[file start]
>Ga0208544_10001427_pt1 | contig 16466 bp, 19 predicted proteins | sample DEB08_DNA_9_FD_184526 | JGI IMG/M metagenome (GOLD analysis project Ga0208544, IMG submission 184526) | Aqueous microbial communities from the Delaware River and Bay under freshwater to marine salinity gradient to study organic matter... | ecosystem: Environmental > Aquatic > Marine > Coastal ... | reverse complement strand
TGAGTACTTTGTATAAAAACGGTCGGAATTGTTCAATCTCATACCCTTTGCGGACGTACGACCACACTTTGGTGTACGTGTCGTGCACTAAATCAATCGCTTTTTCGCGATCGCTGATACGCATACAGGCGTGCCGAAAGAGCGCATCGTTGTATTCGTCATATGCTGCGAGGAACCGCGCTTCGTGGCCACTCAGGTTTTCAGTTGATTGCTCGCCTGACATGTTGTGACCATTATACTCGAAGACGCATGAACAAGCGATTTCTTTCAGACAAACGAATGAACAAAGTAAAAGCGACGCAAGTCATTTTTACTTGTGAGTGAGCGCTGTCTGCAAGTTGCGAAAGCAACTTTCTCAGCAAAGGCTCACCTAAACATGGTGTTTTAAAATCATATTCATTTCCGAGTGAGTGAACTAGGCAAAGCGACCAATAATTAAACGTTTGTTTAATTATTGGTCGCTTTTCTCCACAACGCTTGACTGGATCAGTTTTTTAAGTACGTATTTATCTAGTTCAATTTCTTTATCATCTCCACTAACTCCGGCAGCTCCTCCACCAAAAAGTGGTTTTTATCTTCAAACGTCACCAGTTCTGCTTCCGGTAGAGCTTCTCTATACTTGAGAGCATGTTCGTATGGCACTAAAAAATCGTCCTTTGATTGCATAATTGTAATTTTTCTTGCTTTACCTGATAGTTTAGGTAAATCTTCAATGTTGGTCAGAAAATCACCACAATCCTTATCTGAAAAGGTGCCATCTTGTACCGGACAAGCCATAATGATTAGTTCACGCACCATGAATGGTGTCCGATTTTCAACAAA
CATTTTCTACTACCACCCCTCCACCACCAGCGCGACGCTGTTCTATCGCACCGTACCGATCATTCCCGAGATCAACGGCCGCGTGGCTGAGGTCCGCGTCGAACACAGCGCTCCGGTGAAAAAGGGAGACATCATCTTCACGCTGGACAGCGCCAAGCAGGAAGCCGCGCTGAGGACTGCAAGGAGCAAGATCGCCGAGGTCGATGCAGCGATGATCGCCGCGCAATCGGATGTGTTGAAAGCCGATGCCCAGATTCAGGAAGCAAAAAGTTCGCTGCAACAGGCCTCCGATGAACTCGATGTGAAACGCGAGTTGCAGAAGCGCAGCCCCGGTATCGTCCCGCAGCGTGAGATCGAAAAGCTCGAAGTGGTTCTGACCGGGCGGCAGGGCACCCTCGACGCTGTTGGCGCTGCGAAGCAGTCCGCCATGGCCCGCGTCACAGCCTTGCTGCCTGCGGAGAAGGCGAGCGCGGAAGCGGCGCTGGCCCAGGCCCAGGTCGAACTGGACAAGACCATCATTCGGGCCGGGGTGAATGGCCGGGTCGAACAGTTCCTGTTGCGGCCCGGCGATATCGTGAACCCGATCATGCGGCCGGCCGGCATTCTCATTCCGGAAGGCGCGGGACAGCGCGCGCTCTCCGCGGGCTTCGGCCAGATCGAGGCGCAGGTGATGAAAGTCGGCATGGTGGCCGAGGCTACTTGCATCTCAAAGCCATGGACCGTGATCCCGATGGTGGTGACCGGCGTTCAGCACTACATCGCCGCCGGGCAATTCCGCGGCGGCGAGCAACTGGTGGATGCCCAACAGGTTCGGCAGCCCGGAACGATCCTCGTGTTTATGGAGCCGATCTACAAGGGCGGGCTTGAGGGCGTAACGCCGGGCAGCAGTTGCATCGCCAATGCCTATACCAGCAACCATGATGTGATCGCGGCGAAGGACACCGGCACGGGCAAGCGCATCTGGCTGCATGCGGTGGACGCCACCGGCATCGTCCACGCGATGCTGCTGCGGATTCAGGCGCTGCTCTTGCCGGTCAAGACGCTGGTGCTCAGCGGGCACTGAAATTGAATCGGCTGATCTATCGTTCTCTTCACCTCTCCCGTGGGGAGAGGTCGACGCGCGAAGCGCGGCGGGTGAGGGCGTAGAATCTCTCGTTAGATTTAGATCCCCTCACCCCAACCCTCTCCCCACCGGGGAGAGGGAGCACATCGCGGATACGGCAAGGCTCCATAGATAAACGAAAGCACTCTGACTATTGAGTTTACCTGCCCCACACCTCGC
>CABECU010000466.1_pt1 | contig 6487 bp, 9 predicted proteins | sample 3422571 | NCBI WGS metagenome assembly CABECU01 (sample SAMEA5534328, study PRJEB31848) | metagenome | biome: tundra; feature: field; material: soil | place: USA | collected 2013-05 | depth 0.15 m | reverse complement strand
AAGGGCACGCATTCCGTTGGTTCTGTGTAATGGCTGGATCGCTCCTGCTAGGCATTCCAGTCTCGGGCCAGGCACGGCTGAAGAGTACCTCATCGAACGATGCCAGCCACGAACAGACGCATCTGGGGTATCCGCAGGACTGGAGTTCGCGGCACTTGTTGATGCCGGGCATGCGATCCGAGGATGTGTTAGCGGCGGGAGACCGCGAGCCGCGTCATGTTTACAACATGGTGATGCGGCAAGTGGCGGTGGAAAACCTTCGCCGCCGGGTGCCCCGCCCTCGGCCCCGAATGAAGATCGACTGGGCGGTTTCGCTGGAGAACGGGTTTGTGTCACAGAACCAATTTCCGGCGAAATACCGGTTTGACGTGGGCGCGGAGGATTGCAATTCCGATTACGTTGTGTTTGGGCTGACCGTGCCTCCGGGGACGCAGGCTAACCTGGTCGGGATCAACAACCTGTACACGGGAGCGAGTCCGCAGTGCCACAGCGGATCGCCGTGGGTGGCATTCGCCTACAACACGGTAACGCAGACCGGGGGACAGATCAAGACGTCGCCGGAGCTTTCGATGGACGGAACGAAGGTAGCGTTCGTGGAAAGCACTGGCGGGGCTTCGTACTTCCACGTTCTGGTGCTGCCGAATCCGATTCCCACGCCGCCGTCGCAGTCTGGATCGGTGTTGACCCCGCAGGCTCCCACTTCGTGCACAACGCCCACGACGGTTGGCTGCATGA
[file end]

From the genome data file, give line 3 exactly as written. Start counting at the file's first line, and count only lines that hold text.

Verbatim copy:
CATTTTCTACTACCACCCCTCCACCACCAGCGCGACGCTGTTCTATCGCACCGTACCGATCATTCCCGAGATCAACGGCCGCGTGGCTGAGGTCCGCGTCGAACACAGCGCTCCGGTGAAAAAGGGAGACATCATCTTCACGCTGGACAGCGCCAAGCAGGAAGCCGCGCTGAGGACTGCAAGGAGCAAGATCGCCGAGGTCGATGCAGCGATGATCGCCGCGCAATCGGATGTGTTGAAAGCCGATGCCCAGATTCAGGAAGCAAAAAGTTCGCTGCAACAGGCCTCCGATGAACTCGATGTGAAACGCGAGTTGCAGAAGCGCAGCCCCGGTATCGTCCCGCAGCGTGAGATCGAAAAGCTCGAAGTGGTTCTGACCGGGCGGCAGGGCACCCTCGACGCTGTTGGCGCTGCGAAGCAGTCCGCCATGGCCCGCGTCACAGCCTTGCTGCCTGCGGAGAAGGCGAGCGCGGAAGCGGCGCTGGCCCAGGCCCAGGTCGAACTGGACAAGACCATCATTCGGGCCGGGGTGAATGGCCGGGTCGAACAGTTCCTGTTGCGGCCCGGCGATATCGTGAACCCGATCATGCGGCCGGCCGGCATTCTCATTCCGGAAGGCGCGGGACAGCGCGCGCTCTCCGCGGGCTTCGGCCAGATCGAGGCGCAGGTGATGAAAGTCGGCATGGTGGCCGAGGCTACTTGCATCTCAAAGCCATGGACCGTGATCCCGATGGTGGTGACCGGCGTTCAGCACTACATCGCCGCCGGGCAATTCCGCGGCGGCGAGCAACTGGTGGATGCCCAACAGGTTCGGCAGCCCGGAACGATCCTCGTGTTTATGGAGCCGATCTACAAGGGCGGGCTTGAGGGCGTAACGCCGGGCAGCAGTTGCATCGCCAATGCCTATACCAGCAACCATGATGTGATCGCGGCGAAGGACACCGGCACGGGCAAGCGCATCTGGCTGCATGCGGTGGACGCCACCGGCATCGTCCACGCGATGCTGCTGCGGATTCAGGCGCTGCTCTTGCCGGTCAAGACGCTGGTGCTCAGCGGGCACTGAAATTGAATCGGCTGATCTATCGTTCTCTTCACCTCTCCCGTGGGGAGAGGTCGACGCGCGAAGCGCGGCGGGTGAGGGCGTAGAATCTCTCGTTAGATTTAGATCCCCTCACCCCAACCCTCTCCCCACCGGGGAGAGGGAGCACATCGCGGATACGGCAAGGCTCCATAGATAAACGAAAGCACTCTGACTATTGAGTTTACCTGCCCCACACCTCGC